Cemeteries working to maintain plots
In response to legitimate criticism of local non-parochial cemeteries: All who are responsible are just as upset as those who criticize.
If we had sufficient income, we would hire workers. If spring weather cooperated, the job would get done and the cemeteries would be on schedule by Memorial Day – if, if, if.
Cemeteries survive on interments, sale of plots, donations and foundations for memorials. We receive nothing for the upkeep of the premises of those buried or interned. Ninety percent of Johnstown Cemetery is no longer acknowledged by any survivors.
These cemeteries are tax-exempt civic associations fiducially responsible for money accumulated in trusted accounts. Prior to the economic crash of 2009, our money in trust earned an average 6.5 percent to 7 percent. After the crash, interest income dropped to less than 3 percent.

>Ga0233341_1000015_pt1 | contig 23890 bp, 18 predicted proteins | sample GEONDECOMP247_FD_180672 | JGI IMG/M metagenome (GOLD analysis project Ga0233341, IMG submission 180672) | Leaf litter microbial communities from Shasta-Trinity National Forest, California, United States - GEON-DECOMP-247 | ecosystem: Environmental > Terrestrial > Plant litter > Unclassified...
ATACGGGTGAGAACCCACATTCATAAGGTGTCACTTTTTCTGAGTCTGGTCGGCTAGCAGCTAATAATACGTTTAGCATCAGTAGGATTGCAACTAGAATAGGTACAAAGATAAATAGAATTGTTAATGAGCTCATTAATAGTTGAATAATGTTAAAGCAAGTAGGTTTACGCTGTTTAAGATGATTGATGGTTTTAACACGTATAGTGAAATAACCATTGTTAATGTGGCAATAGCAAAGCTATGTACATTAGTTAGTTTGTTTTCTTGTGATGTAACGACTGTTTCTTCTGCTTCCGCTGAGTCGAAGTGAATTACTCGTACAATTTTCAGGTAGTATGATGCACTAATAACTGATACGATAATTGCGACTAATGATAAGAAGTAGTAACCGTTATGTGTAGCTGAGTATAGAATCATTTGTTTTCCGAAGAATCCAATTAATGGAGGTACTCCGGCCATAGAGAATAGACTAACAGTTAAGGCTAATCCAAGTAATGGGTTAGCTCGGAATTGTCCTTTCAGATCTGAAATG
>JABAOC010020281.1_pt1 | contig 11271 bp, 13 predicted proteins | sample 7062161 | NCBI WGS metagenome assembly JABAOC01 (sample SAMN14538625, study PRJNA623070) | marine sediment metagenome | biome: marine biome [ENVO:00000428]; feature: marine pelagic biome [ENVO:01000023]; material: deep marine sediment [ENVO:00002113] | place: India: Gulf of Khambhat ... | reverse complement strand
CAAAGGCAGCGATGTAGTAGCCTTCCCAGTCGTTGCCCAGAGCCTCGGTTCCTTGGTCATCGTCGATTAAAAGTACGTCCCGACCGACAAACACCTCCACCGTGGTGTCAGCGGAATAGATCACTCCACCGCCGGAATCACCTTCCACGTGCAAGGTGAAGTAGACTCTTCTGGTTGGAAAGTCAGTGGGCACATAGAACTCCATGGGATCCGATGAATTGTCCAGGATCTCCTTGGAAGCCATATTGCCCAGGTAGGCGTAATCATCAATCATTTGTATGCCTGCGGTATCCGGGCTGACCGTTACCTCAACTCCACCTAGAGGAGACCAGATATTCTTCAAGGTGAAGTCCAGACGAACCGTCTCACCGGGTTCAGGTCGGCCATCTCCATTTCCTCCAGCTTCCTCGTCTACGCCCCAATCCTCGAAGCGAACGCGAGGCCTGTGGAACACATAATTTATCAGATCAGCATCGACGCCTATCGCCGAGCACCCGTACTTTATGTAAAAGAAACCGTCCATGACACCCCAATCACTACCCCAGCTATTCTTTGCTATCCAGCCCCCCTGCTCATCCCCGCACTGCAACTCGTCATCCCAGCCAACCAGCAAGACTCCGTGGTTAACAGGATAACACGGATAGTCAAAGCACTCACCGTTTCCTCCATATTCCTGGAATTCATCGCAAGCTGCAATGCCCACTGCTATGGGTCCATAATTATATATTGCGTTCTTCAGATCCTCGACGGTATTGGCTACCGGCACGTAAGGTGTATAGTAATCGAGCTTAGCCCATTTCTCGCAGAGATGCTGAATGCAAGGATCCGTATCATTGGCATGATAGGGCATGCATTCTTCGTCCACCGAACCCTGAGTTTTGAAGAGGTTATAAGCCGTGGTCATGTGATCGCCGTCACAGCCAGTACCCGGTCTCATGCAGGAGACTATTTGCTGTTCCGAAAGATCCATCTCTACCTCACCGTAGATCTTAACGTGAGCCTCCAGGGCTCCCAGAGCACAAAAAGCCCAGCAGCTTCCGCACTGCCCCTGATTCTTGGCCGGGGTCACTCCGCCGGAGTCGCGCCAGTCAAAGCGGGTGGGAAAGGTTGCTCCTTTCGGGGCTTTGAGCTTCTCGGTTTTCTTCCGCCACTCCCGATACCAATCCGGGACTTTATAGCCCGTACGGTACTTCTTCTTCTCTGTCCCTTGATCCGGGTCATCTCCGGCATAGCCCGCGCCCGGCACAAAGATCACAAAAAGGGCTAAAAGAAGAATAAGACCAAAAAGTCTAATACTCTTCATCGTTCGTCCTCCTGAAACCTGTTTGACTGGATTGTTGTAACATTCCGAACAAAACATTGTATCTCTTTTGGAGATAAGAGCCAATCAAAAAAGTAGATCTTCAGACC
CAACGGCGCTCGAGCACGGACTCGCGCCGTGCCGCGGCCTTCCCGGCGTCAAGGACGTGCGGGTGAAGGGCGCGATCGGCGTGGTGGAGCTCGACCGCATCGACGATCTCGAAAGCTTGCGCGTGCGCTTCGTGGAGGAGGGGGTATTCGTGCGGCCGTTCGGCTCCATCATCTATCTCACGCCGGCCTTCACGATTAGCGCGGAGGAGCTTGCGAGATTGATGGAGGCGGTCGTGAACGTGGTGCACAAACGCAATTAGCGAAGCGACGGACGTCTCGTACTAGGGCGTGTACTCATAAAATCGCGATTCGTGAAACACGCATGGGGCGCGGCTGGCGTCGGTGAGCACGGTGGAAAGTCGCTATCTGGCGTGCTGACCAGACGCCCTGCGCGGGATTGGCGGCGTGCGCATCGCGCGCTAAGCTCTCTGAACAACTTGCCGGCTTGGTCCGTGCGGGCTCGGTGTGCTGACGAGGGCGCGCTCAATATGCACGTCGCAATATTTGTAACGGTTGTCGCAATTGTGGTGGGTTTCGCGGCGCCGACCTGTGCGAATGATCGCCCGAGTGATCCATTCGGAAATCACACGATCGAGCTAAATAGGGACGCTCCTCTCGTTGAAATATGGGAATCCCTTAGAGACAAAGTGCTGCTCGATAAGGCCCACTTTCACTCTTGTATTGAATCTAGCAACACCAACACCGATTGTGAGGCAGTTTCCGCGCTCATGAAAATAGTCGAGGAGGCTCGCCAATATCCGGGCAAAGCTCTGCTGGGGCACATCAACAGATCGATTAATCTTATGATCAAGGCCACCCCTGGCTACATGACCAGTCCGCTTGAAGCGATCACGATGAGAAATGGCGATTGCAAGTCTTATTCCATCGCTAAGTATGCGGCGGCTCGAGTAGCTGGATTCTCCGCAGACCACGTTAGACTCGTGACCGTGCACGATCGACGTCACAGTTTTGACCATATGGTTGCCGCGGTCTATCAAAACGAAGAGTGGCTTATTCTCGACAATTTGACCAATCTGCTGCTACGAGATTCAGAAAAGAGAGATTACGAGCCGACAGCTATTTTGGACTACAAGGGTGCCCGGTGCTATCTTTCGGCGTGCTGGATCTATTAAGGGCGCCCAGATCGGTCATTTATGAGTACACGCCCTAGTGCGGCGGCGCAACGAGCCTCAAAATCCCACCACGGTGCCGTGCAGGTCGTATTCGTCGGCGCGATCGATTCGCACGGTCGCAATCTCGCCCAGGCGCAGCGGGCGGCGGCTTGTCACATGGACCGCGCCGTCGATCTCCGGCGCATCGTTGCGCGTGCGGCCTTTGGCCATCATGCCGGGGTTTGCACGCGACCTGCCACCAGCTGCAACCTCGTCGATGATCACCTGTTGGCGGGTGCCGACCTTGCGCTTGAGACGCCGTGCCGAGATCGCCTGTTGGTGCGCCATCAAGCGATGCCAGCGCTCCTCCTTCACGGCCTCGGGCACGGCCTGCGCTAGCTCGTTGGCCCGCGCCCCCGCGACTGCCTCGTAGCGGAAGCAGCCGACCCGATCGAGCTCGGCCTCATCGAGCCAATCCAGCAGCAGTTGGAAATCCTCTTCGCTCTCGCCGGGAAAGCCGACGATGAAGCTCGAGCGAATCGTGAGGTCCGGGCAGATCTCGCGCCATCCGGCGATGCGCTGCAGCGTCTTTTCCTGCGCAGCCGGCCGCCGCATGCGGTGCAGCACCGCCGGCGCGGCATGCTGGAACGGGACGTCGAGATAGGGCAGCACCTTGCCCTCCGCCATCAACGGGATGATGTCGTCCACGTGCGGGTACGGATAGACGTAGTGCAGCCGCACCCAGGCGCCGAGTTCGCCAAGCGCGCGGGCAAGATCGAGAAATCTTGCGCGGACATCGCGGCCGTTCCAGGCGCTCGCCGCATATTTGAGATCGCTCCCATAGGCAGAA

Not only interest dropped in half, but in a lean economic period, donations fade and burials become cremations. Families put off cemetery interments; they hold the urns or scatter the ashes.
Johnstown Cemetery is 52 acres large and is at the very center of Johnstown. We operate on a very strict budget. Our future need is to be able to provide a beautiful and forever place for those no longer living, but in our care and to assure their memory. We are holding our own in very stressful conditions. We ask for patience and sympathetic approval for all the effort the trustees and administration are enduring.
We welcome criticism and any suggestions from the lot owners and the public. We are doing on half what we had to do with five years ago. We will maintain the fiscal position of Johnstown Cemetery until we earn more and can keep our expenses controlled. I am confident all the other non-parochial cemeteries share our dilemma. For all civic institutions, it is a fight for survival.
Vice president, Johnstown Cemetery